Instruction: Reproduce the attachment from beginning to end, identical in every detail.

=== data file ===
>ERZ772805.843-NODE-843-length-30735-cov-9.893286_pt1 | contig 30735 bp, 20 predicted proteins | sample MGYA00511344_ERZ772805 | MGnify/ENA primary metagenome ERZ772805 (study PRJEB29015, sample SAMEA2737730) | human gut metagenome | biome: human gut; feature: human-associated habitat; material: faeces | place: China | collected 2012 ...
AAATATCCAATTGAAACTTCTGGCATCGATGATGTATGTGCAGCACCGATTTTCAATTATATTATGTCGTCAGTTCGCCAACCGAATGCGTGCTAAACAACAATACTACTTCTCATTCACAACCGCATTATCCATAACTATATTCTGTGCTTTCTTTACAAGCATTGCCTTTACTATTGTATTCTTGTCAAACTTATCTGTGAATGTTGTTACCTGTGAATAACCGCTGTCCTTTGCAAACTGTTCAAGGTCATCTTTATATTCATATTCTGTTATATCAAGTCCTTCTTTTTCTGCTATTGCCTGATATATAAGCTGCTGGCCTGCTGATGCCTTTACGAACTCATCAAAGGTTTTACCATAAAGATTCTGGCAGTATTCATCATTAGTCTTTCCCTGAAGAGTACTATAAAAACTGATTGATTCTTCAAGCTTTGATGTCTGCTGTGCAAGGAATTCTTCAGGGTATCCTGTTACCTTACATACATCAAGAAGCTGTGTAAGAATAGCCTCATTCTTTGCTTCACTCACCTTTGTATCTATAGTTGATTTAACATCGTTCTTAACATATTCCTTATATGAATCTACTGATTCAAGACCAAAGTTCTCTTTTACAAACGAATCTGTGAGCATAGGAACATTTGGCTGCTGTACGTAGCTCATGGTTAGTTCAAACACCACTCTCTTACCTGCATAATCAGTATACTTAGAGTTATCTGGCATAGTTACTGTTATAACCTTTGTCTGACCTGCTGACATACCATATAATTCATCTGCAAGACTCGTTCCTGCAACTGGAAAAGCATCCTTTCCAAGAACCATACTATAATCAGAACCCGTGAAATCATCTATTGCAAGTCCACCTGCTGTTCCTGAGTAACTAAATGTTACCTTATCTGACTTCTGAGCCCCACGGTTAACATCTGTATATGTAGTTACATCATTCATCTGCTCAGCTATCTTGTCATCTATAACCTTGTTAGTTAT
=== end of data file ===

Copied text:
>ERZ772805.843-NODE-843-length-30735-cov-9.893286_pt1 | contig 30735 bp, 20 predicted proteins | sample MGYA00511344_ERZ772805 | MGnify/ENA primary metagenome ERZ772805 (study PRJEB29015, sample SAMEA2737730) | human gut metagenome | biome: human gut; feature: human-associated habitat; material: faeces | place: China | collected 2012 ...
AAATATCCAATTGAAACTTCTGGCATCGATGATGTATGTGCAGCACCGATTTTCAATTATATTATGTCGTCAGTTCGCCAACCGAATGCGTGCTAAACAACAATACTACTTCTCATTCACAACCGCATTATCCATAACTATATTCTGTGCTTTCTTTACAAGCATTGCCTTTACTATTGTATTCTTGTCAAACTTATCTGTGAATGTTGTTACCTGTGAATAACCGCTGTCCTTTGCAAACTGTTCAAGGTCATCTTTATATTCATATTCTGTTATATCAAGTCCTTCTTTTTCTGCTATTGCCTGATATATAAGCTGCTGGCCTGCTGATGCCTTTACGAACTCATCAAAGGTTTTACCATAAAGATTCTGGCAGTATTCATCATTAGTCTTTCCCTGAAGAGTACTATAAAAACTGATTGATTCTTCAAGCTTTGATGTCTGCTGTGCAAGGAATTCTTCAGGGTATCCTGTTACCTTACATACATCAAGAAGCTGTGTAAGAATAGCCTCATTCTTTGCTTCACTCACCTTTGTATCTATAGTTGATTTAACATCGTTCTTAACATATTCCTTATATGAATCTACTGATTCAAGACCAAAGTTCTCTTTTACAAACGAATCTGTGAGCATAGGAACATTTGGCTGCTGTACGTAGCTCATGGTTAGTTCAAACACCACTCTCTTACCTGCATAATCAGTATACTTAGAGTTATCTGGCATAGTTACTGTTATAACCTTTGTCTGACCTGCTGACATACCATATAATTCATCTGCAAGACTCGTTCCTGCAACTGGAAAAGCATCCTTTCCAAGAACCATACTATAATCAGAACCCGTGAAATCATCTATTGCAAGTCCACCTGCTGTTCCTGAGTAACTAAATGTTACCTTATCTGACTTCTGAGCCCCACGGTTAACATCTGTATATGTAGTTACATCATTCATCTGCTCAGCTATCTTGTCATCTATAACCTTGTTAGTTAT